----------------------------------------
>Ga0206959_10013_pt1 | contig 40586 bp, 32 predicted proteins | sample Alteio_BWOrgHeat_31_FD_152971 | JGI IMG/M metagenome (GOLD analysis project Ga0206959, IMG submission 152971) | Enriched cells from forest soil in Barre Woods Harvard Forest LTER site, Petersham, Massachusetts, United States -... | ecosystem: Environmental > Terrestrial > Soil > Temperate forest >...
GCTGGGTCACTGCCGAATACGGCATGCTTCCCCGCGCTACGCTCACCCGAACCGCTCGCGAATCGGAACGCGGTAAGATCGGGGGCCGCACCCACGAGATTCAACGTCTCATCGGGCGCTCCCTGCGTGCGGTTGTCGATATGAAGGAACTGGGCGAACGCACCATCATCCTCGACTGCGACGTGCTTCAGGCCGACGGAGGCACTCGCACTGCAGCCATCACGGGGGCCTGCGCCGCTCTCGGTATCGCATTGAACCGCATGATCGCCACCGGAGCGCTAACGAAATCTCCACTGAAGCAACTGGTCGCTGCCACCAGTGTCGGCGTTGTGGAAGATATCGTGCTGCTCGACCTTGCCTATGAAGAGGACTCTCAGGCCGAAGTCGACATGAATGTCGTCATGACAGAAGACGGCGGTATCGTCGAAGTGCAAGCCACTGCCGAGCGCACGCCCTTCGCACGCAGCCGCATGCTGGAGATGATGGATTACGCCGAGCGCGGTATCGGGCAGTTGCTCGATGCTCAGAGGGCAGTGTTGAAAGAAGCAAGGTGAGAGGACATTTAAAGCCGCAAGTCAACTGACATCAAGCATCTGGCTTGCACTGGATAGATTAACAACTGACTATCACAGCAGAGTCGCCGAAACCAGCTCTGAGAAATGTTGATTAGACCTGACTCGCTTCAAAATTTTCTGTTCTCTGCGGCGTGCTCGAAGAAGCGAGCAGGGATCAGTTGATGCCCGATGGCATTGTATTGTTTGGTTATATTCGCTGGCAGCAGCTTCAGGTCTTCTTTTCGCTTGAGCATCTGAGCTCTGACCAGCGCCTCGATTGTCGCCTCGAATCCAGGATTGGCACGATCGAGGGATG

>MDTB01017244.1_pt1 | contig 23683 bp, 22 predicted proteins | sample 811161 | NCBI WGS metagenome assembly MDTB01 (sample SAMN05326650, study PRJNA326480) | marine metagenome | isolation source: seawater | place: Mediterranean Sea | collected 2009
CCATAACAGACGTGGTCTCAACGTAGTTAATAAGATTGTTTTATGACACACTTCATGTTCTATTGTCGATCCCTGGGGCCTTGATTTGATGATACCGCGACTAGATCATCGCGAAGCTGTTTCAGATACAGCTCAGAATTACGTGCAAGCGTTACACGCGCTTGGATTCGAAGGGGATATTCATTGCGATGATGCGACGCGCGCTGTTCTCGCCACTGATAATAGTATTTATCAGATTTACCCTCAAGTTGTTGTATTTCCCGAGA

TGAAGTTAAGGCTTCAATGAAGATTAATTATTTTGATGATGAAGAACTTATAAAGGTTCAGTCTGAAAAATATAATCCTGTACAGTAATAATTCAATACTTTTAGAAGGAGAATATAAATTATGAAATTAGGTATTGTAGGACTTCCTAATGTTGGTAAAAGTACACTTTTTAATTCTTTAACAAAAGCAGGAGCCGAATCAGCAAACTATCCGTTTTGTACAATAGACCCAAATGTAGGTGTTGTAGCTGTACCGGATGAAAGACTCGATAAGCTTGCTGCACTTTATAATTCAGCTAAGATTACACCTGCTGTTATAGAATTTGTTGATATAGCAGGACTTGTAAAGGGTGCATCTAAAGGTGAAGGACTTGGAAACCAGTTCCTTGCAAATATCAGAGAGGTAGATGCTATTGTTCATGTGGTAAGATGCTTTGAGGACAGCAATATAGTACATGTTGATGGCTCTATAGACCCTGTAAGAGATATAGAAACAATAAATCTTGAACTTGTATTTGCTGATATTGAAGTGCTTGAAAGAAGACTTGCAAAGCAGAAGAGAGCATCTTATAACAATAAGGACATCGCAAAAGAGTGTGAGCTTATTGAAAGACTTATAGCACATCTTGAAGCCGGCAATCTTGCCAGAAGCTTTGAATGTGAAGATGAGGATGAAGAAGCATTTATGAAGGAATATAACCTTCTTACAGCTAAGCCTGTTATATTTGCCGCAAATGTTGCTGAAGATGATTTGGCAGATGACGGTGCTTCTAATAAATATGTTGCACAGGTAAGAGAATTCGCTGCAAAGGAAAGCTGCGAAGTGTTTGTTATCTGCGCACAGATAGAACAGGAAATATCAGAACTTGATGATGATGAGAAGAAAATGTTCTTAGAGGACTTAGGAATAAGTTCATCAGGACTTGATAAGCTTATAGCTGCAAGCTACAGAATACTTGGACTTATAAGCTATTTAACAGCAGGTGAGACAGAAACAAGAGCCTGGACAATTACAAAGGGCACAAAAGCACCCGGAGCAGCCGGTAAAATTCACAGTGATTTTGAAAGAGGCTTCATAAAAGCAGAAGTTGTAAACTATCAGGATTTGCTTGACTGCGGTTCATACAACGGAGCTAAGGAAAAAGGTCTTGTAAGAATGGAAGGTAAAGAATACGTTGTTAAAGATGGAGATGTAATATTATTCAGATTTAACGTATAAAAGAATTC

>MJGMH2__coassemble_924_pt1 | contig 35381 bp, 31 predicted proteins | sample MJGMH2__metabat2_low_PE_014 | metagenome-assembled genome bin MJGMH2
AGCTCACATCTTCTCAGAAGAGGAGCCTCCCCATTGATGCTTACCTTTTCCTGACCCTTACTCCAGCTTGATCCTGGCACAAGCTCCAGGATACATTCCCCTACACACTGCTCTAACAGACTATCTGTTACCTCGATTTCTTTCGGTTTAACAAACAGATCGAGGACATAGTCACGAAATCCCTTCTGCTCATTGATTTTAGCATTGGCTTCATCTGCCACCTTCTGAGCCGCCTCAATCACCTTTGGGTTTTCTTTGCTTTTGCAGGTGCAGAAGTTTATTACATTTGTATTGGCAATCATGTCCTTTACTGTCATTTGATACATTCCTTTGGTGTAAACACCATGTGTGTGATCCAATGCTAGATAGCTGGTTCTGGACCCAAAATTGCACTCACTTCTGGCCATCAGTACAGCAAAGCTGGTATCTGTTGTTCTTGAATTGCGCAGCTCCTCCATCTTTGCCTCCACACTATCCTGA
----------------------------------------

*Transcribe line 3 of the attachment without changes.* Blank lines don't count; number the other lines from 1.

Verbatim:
>MDTB01017244.1_pt1 | contig 23683 bp, 22 predicted proteins | sample 811161 | NCBI WGS metagenome assembly MDTB01 (sample SAMN05326650, study PRJNA326480) | marine metagenome | isolation source: seawater | place: Mediterranean Sea | collected 2009